Visual Journalism Group Leader at the Poynter
the surface he is just what he says that he wants people to
see him as "an ordinary guy hard working guy." "I am an African."
Hadebe, the 32 year-old, Johannesburg, South Africa based,
Associated Press staff photographer. He is a '98 World Press
winner in the spot news category and the eldest for five siblings,
raised in the hard working community of Thokoza, some 20-30
kilometer east of Johannesburg.
most ordinary South African children, he was energetic and
curious, but he never wanted to be in pictures. "I guest what
made me a little extraordinary was the fact that I always
wanted to take the picture, not be in it," recalls Hadebe.
His real love affair with photography began at the age of
13 when his stepfather gave him a first camera as a gift.
"Man, I loved that camera," Hadebe explained, "I would take
pictures of anything going on around me, that meant something
by the mixed messages in his county caused by the apartheid
government and by his mother and teacher. Because of the cost
and family financial challenges his mother discouraged his
photography pursuits. "I needed to make money, it was that
simple" On the otherhand, his teachers and his heart told
him that he could not become a photographer. For Hadebe, "the
serious, financial problems and challenges were the priority."
closer and you will see the Habebe that he wants you to know.
He is African and his journey is not ordinary. The experience
of his life are dramatically captured in the May 8, 1996 ---
Statement on Behalf of the African National Congress, on the
occasion of the adoption by the Constitutional Assembly of
The Republic of South Africa's Constitutional Bill, by (then
vice-president) Thabo Mbeki "I have seen the destruction of
all sense of self-esteem, the consequent striving to be what
one is not, simply to acquire some of the benefits which those
who had imposed themselves as masters had ensured that they
enjoy. I know what it signifies when race and colour are used
to determine who is human and who subhuman."
closer look reveals a rather extraordinary journey for a man
who wants desperately to tell the true story of his people.
"I am an African and I want people to see the positive stories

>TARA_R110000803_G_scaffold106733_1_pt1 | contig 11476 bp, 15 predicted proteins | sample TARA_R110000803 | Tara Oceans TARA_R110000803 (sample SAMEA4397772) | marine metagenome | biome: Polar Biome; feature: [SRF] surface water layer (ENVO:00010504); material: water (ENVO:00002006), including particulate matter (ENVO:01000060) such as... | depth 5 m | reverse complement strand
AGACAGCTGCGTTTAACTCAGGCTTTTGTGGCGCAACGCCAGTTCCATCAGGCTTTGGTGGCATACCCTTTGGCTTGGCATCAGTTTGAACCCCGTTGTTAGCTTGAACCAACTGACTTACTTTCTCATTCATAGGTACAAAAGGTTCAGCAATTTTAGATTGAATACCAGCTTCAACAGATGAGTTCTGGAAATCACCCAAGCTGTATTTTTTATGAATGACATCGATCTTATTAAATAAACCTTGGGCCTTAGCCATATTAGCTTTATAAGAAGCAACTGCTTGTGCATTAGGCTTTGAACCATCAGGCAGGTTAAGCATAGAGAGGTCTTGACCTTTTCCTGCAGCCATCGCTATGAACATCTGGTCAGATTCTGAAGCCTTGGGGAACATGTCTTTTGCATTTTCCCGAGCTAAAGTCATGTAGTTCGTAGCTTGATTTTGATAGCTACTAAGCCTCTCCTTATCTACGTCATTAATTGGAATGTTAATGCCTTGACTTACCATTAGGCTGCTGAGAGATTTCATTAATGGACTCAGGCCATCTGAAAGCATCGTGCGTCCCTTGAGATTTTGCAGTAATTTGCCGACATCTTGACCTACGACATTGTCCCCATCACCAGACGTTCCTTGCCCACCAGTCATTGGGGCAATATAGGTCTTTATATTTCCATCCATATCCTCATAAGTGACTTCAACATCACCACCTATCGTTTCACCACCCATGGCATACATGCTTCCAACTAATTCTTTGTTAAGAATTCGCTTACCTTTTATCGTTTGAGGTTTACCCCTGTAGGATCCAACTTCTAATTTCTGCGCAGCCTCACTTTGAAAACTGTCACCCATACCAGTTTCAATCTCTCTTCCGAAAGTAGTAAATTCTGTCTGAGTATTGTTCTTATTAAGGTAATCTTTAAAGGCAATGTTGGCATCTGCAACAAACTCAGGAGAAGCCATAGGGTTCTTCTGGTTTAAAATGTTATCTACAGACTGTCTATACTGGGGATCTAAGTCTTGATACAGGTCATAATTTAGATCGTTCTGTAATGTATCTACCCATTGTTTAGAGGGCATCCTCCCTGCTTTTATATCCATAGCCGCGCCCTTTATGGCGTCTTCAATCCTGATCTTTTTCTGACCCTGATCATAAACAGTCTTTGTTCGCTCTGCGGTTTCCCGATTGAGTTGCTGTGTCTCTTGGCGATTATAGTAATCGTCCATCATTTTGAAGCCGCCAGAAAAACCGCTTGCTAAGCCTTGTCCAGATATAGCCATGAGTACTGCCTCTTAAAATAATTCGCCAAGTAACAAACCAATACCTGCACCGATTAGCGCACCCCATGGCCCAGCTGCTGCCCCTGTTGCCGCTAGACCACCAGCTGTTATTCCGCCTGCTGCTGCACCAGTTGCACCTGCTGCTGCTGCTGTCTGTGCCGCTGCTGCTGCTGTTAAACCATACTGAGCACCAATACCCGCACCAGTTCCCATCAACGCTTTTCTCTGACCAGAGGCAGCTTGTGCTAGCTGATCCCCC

of my country." "In my town, I saw James Nachtwey and David
Turnley, lots of photographers came to cover the bad trouble,
but I was inspired by Peter Magubane and Alf Khumalo." After
reading Magubane's story in the library in 1993, Hadebe decided
to stand up to the family disapproval of his career choice.
"I want to tell a more complete side of our story, in southern
Africa like they started."
attended the Market Photo Workshop, and was mentored by Sunday
Independent photographer, TJ Lemon and made his living "doing
weddings. and anything that people will pay me for." He later
landed a trainee position in 1994 at The Mail and Guardian
then joined The Johannesburg Star in 1995.
May 1999 he joined the Associated Press and has traveled extensively
in southern African and was most recently in the Congo.
closer inspection, one would learn that after winning the
World Press honor in 1998, which he says, "was an unbelievable
experience that boosted my confidence," he attended the World
Press Masters course in 2000 which was by his account "quite
and experience and it gave me another perspective. I was with
people that do respect photography, unlike in Africa." I was
exposed to the European perspective and the fine art influence."
loves to learn and his works reflect a commitment to lifelong
learning. And in his own unique was, it show that--- he is
Irby is the Visual Journalism Group Leader at the Poynter
Institute for Media Studies, an international school for journalists.
He is a photographer, picture editor and educator and teaches
visual journalism course around the world. Kenny and Themba
met in November of 1998. While on a teaching trip to in Johannesburg
at the Institute for Advancement in Journalism, he interviewed
Themba and was so impressed with his potential that he deliver
Themba's work to Vin Alabiso, Sr. VP/ Executive Photo Editor
at the Associated Press.
Themba Hadebe's Photo Presentation